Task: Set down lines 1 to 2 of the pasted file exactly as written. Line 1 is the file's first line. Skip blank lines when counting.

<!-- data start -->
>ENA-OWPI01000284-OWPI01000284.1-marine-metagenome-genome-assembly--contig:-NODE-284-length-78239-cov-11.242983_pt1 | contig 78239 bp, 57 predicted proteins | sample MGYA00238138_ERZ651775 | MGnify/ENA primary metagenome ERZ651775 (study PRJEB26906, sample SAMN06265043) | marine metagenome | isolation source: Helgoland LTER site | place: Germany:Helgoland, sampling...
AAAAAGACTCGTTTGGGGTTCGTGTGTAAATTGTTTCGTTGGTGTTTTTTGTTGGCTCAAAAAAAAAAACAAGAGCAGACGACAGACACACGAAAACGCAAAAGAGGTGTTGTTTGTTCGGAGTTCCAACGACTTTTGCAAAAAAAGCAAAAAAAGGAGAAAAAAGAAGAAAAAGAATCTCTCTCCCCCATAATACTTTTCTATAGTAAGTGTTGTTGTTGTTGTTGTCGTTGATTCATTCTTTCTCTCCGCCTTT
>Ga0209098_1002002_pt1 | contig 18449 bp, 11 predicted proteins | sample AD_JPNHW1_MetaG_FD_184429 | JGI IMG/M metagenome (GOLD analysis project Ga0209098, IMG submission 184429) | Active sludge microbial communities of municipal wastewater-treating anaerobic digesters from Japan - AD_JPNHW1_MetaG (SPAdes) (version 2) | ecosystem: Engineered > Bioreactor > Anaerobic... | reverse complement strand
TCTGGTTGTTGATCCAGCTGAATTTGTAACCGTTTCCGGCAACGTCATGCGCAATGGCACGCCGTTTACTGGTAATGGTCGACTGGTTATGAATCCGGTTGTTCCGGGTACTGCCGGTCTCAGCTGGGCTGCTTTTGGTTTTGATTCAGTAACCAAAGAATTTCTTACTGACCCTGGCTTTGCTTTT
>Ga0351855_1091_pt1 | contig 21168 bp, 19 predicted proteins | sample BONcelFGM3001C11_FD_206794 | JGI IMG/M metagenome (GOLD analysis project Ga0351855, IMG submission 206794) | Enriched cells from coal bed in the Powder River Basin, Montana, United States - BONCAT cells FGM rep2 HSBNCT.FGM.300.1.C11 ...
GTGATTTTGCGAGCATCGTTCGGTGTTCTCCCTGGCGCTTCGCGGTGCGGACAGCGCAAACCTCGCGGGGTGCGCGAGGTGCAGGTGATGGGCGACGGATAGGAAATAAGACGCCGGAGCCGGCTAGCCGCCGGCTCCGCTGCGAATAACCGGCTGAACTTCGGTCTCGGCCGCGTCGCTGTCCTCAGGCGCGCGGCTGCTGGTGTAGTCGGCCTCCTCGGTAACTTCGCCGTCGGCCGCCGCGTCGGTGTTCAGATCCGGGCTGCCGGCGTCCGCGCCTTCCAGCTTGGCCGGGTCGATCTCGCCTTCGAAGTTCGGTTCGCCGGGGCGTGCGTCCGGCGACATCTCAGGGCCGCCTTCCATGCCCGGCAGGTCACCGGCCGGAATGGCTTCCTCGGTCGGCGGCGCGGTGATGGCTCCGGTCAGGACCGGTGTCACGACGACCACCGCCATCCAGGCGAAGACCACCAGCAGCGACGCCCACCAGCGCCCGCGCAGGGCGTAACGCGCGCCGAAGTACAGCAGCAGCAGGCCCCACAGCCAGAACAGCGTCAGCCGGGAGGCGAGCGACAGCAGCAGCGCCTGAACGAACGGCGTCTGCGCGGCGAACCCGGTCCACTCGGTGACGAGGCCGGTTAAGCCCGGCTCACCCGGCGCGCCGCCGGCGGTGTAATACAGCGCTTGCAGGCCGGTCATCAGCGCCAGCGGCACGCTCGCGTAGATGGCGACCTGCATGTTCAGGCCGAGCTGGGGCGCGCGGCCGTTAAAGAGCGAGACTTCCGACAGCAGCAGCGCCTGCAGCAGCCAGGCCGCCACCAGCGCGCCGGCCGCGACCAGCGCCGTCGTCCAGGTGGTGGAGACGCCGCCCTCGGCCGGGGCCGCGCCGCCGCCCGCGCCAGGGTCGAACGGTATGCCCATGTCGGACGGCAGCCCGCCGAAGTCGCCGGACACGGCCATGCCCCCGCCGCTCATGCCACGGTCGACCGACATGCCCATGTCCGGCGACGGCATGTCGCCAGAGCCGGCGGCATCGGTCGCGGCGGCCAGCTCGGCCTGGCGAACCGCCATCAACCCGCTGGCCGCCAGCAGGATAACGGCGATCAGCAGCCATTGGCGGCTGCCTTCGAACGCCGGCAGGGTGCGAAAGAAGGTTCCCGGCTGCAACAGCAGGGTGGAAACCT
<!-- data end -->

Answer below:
>ENA-OWPI01000284-OWPI01000284.1-marine-metagenome-genome-assembly--contig:-NODE-284-length-78239-cov-11.242983_pt1 | contig 78239 bp, 57 predicted proteins | sample MGYA00238138_ERZ651775 | MGnify/ENA primary metagenome ERZ651775 (study PRJEB26906, sample SAMN06265043) | marine metagenome | isolation source: Helgoland LTER site | place: Germany:Helgoland, sampling...
AAAAAGACTCGTTTGGGGTTCGTGTGTAAATTGTTTCGTTGGTGTTTTTTGTTGGCTCAAAAAAAAAAACAAGAGCAGACGACAGACACACGAAAACGCAAAAGAGGTGTTGTTTGTTCGGAGTTCCAACGACTTTTGCAAAAAAAGCAAAAAAAGGAGAAAAAAGAAGAAAAAGAATCTCTCTCCCCCATAATACTTTTCTATAGTAAGTGTTGTTGTTGTTGTTGTCGTTGATTCATTCTTTCTCTCCGCCTTT